Actor John Wayne and two of his sons allegedly got cancer while on the set of his film The Conqueror. He died as a result of stomach cancer at the age of 72 on June 11, 1979. However, “nuclear fallout” on The Conqueror had a huge impact on the Wayne family, as well as other folks in the area.
John Wayne plays Temujin in ‘The Conqueror’
The Conqueror follows Temujin (Wayne), who is a mighty Mongol warrior. He would later be called Genghis Khan. Temujin falls in love with Bortai (Susan Hayward), the daughter of the Tatar’s leader. He kidnaps her and as a result, brings war upon the lands. This story explores the adventure of Genghis Khan.
The critical reception of The Conqueror remains highly negative. The film earned $9 million on a $6 million budget, but critics and audiences continue to slam the movie. There aren’t enough critic scores to account for a final score on Rotten Tomatoes, but the adventure film is currently sitting at 11% with audiences. The film is a laughing stock, primarily due to Wayne’s casting.
John Wayne and his sons, Patrick and Michael, allegedly got cancer from ‘nuclear fallout’ on the set of ‘The Conqueror’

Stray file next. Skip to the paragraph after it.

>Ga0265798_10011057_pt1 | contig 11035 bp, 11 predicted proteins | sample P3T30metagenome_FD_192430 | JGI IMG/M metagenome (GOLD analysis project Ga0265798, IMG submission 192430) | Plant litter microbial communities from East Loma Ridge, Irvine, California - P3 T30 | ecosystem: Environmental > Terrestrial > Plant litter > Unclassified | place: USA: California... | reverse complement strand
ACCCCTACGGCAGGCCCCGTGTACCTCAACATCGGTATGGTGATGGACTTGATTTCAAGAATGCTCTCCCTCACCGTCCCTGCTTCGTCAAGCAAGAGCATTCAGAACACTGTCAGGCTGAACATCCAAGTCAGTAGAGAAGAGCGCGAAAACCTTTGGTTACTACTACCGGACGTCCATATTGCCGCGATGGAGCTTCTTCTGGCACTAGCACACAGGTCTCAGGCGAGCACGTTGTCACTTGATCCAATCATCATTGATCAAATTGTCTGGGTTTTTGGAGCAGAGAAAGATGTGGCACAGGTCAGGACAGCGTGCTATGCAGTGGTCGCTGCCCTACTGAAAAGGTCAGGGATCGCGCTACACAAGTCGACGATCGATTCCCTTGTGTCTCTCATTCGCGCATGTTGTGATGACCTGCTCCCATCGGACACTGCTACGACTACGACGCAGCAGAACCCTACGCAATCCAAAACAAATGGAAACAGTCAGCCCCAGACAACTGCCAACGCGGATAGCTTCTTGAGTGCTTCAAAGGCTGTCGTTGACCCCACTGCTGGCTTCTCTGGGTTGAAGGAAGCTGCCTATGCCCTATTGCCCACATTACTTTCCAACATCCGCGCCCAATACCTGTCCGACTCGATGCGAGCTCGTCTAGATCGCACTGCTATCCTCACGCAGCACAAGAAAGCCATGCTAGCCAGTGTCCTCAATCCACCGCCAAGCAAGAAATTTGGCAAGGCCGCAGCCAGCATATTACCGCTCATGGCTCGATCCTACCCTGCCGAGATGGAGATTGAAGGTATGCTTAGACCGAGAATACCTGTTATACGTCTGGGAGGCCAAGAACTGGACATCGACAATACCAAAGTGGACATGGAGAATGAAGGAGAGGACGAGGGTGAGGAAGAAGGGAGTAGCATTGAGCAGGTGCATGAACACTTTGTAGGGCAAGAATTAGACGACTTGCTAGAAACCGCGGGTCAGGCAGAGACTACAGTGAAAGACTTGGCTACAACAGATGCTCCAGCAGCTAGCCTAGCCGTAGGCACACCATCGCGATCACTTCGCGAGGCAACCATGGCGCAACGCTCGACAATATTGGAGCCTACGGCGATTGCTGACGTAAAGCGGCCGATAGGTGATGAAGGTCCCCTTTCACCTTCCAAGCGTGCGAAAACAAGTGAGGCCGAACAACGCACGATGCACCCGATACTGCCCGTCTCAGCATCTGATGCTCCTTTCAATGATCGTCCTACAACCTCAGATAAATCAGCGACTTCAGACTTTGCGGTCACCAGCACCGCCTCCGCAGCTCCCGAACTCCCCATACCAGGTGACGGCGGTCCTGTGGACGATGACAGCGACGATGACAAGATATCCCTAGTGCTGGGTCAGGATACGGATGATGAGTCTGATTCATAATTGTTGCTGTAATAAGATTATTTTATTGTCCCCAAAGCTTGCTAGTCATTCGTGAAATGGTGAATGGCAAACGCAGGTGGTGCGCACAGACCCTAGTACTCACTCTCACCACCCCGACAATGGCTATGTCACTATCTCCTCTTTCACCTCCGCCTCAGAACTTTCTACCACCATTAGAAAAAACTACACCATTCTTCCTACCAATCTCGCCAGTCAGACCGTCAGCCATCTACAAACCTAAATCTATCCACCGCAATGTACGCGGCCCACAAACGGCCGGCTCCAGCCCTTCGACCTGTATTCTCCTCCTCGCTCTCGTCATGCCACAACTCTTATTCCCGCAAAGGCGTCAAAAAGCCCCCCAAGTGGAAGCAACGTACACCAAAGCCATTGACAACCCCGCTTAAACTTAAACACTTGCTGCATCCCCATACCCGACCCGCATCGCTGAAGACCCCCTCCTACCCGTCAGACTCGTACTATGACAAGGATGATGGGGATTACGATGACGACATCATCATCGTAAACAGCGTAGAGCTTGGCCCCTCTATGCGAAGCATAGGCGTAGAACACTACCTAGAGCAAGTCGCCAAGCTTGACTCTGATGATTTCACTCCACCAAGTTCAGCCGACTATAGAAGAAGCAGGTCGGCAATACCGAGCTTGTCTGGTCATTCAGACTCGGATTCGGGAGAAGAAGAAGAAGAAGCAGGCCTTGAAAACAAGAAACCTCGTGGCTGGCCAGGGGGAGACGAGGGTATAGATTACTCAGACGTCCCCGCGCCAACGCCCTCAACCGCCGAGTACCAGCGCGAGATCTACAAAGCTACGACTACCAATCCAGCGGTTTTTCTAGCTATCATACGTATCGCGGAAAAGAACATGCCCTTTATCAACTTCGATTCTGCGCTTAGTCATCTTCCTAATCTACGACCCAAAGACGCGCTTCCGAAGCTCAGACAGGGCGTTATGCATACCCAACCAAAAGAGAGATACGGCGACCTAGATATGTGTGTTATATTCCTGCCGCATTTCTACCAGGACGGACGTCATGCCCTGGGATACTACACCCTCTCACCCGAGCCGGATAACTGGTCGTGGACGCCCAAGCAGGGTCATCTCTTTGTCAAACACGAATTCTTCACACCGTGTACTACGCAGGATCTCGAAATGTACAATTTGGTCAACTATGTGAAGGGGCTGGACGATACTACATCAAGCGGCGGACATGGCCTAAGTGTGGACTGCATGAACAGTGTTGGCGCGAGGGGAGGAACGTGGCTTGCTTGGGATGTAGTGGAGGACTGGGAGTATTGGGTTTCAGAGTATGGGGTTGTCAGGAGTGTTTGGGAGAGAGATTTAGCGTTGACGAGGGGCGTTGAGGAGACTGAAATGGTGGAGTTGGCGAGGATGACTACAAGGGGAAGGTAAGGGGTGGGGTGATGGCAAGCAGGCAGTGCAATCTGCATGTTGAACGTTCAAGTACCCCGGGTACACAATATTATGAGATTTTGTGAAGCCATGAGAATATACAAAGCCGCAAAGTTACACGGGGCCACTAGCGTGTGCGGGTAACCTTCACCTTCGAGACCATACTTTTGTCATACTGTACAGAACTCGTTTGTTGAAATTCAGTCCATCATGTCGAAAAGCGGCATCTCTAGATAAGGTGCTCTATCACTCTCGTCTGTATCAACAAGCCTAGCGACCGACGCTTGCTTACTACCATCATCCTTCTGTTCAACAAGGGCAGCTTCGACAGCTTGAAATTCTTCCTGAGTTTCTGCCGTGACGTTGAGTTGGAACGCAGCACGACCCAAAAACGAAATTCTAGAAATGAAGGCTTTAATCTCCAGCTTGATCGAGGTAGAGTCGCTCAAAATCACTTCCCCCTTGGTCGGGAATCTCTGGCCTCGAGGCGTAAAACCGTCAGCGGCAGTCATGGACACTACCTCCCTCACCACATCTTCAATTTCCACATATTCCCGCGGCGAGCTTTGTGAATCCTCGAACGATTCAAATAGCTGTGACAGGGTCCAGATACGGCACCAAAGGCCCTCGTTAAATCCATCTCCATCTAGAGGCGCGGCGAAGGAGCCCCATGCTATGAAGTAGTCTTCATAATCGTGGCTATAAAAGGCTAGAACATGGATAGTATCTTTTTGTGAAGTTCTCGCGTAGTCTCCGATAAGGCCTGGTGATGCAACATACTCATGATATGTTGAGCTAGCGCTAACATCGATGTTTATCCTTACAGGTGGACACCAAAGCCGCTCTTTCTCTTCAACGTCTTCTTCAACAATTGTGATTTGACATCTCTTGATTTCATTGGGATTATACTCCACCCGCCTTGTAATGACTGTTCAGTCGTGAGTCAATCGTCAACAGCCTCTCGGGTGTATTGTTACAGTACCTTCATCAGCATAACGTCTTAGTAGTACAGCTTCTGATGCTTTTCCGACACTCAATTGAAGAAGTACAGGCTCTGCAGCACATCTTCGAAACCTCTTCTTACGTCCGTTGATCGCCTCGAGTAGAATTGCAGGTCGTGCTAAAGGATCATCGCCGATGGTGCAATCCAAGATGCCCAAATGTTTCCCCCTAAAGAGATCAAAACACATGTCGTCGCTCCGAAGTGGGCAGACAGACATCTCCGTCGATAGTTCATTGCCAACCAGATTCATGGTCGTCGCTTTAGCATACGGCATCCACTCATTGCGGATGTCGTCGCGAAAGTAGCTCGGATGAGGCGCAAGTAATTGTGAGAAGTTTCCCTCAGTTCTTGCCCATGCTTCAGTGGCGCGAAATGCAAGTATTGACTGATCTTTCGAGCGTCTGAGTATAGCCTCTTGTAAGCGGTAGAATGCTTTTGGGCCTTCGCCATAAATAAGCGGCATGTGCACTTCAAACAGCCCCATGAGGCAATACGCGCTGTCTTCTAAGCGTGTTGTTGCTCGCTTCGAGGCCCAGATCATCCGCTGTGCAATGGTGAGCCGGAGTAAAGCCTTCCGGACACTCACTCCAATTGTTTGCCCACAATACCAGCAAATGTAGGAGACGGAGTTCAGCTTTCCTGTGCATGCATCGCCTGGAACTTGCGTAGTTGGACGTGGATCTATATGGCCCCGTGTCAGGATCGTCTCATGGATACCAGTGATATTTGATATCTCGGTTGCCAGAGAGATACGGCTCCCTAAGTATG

The Guardian explores the devastating story of Wayne on the set of The Conqueror. The film was shot in the Utah desert in 1954. The government detonated atomic bombs at their test site, but that location was more than 100 miles away. The officials said that their filming area would be “completely safe.”
Wayne had a Geiger counter, which is an instrument that has the ability to detect radiation. Images from the set display him holding the black metal box along with his two teenage sons, Patrick and Michael. However, the area certainly wasn’t safe, as the Geiger counter had indicated.
The box crackled so loudly, Wayne initially thought that it was broken. He moved it to another area of the desert along other rocks, where it continued to make the same sounds. However, Wayne simply went along with his duties on the set.
Hollywood remembers The Conqueror by this story, which allegedly killed Wayne, Hayward, director Dick Powell, among many others on the set. Wayne’s sons battled and survived their cancer scares.
The Conqueror went on to be called an “RKO Radioactive Picture.”
The ‘downwinders’ said ‘my government lied to me’
The Guardian interviewed Rebecca Barlow, a nurse practitioner at the Radiation Exposure Screening and Education Program (RESEP) half a century later. She works in the surrounding area.
“More than 60% of this year’s patients are new,” Barlow said. “Mostly breast and thyroid, also some leukaemia, colon, lung.”
The fallout impacted tens of thousands of people, who are now called “downwinders.” Outspoken advocate Michelle Thomas openly spoke about how it affected the community.
“It’s gone into our DNA,” Thomas said. “I’ve lost count of the friends I’ve buried. I’m not patriotic. My government lied to me.”